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Sunday, 01 July 2018 20:08

Super Sonic Cell Sacs - BacterioFiles 345

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Published in Bacteriofiles

This episode: Protein bags of gas in bacteria could help make ultrasound imaging more versatile!

Download Episode
(7.6 MB, 8.25 minutes)

Show notes: 

bf345flosaquaeMicrobe of the episode: Cronobacter virus Esp2949-1

News item

Journal Paper:
Bourdeau RW, Lee-Gosselin A, Lakshmanan A, Farhadi A, Kumar SR, Nety SP, Shapiro MG. 2018. Acoustic reporter genes for noninvasive imaging of microorganisms in mammalian hosts. Nature 553:86–90.

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Episode outline:

  • Background: Microbes have many interesting abilities
    • Try lots of different approaches to adapt to environment
  • One example: gas vesicles in water dwellers
    • Protein sacs that let air in/out but not liquid
    • Fill up with gas to increase buoyancy and float up
    • Easier than swimming; automatic directionality
    • Can regulate oxygen or light exposure
  • What’s new: Now, scientists publishing in Nature have discovered that these gas vesicles can be used in a medical setting: to improve the versatility of ultrasound imaging!
  • Vesicles scatter sound waves better than other things
    • Show up as higher contrast on ultrasound
  • Methods: Engineered Escherichia coli to produce gas vesicles
    • About 100 per cell, ~10% of volume
    • Not enough to generate buoyancy, except for a few
  • Tested with ultrasound pulses
    • Showed good contrast
    • When pressure applied to burst the vesicles, contrast went away
    • Some other engineered cells not optimized for right vesicle size also didn’t show contrast
  • Concentrations of cells from 50 million to 1 billion per mL gave increasing signal
    • Could increase signal even more using only especially buoyant cells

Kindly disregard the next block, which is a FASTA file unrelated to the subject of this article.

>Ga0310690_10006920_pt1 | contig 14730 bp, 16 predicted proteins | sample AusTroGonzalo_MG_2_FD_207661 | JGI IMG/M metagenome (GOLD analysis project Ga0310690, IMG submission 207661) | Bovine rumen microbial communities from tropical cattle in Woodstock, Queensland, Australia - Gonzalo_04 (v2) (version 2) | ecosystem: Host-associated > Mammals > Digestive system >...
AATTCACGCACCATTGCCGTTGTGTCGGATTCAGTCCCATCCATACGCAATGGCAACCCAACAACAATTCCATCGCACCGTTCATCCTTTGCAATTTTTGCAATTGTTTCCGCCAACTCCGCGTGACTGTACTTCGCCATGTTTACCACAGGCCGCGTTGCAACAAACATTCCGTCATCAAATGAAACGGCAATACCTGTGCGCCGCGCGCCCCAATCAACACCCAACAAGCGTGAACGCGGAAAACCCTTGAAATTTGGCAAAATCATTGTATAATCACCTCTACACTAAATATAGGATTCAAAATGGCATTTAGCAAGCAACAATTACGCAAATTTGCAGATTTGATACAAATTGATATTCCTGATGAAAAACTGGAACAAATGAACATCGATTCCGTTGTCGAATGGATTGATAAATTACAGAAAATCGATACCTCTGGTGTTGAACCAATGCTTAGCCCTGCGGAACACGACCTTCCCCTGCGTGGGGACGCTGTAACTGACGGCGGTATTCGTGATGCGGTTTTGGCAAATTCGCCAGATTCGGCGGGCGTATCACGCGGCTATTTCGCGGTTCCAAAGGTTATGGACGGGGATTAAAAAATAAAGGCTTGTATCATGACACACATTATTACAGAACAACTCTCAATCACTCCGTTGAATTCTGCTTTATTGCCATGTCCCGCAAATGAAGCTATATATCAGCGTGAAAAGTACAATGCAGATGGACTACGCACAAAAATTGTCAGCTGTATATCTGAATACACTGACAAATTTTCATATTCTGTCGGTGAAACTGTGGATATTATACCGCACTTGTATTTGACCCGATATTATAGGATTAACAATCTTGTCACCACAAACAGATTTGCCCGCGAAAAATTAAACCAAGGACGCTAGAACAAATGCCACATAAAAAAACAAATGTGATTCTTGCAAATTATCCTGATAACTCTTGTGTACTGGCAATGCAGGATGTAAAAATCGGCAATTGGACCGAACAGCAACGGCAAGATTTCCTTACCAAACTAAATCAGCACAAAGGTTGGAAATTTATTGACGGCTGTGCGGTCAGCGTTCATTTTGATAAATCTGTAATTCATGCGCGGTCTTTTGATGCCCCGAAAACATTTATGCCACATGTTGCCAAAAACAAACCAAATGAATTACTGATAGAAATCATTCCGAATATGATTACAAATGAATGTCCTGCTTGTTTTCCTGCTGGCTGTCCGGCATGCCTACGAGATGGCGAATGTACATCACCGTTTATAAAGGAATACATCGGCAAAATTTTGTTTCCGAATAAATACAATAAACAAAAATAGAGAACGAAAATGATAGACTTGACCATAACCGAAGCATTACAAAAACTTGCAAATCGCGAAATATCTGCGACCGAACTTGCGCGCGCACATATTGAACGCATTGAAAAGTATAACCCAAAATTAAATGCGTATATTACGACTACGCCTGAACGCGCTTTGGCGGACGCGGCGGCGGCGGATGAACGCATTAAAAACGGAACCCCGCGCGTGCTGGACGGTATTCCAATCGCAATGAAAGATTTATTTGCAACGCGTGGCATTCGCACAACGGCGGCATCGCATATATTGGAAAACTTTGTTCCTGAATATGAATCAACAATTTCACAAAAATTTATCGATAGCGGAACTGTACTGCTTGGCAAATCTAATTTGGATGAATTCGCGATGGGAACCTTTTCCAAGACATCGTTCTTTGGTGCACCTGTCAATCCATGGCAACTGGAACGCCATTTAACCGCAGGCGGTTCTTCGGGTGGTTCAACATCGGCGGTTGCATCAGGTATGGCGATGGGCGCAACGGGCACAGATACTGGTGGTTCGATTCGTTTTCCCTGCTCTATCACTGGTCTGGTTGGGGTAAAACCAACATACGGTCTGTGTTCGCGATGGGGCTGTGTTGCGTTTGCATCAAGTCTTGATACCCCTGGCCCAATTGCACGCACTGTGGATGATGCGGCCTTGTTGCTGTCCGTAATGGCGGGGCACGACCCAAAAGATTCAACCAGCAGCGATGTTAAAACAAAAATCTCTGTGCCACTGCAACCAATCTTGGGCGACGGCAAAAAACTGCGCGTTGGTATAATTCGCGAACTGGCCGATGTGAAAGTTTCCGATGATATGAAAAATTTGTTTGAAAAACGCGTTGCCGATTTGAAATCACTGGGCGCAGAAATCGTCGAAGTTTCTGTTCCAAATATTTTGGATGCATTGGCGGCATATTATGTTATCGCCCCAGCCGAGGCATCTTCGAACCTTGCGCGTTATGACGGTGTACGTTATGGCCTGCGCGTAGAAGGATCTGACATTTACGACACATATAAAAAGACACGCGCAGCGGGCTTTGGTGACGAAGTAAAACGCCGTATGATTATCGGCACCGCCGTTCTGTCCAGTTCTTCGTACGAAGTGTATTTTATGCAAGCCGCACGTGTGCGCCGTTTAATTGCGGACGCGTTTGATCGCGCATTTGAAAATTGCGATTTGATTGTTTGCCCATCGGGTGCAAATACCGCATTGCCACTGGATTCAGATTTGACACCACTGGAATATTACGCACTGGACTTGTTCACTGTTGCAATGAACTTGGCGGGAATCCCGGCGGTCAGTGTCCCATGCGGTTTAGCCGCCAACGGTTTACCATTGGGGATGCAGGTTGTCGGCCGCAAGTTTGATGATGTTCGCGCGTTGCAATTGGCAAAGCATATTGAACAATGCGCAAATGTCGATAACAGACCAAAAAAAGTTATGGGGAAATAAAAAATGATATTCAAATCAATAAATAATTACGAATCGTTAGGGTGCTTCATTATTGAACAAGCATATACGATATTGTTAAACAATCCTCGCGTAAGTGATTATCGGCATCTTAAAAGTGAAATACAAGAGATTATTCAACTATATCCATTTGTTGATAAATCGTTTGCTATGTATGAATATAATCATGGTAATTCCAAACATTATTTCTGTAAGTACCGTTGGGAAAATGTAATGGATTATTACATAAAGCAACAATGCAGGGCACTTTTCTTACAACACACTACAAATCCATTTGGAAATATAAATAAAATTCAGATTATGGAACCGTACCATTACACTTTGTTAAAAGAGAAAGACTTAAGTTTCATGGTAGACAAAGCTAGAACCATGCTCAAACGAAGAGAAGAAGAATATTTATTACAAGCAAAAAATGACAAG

• Also tried using as a reporter
    • Put vesicle production under control of inducible promoter
    • Added certain chemical, IPTG, cells sensed and produced vesicles
  • Can modify in various ways as needed
    • Number, pressure required to collapse, induction
  • Final test: in vivo
    • Put in mice, in gut
    • Allowed very localized imaging
    • Compared with bioluminescent bacteria, which just showed up somewhere in abdomen
  • Summary: Bacteria producing gas-filled vesicles can be used to improve ultrasound imaging in the body
  • Applications and implications: Could target bacteria to particular place in body to image
    • Cancer, for example, with strains that go selectively to tumors
    • Or particular location where something is sensed
      • Induce vesicle production only there
    • Various creative options
  • Some improvement seems possible with more engineering
  • Could be good for research too, in animals or other places where light doesn't pass through well
  • What do I think: Gotta make sure strain does what we want and not other unwanted stuff
  • But useful to have different options for imaging/diagnostics
    • Fluorescence and bioluminescence have their place
    • But sometimes not enough
  • Clever use of clever microbe environment strategy
Last modified on Sunday, 01 July 2018 20:12
Jesse Noar

Jesse Noar is microbiologist with a PhD from North Carolina State University and Bachelor's from Cornell. Most of his research has focused on the amazing abilities and potential uses of bacteria, especially those found in soil. Jesse hosts the BacterioFiles podcast highlighting the most interesting recent microbiology research on all kinds of different microbes, part of the ASM family of podcasts. Learn more at asm.org/bacteriofiles or at www.bacteriofiles.com.

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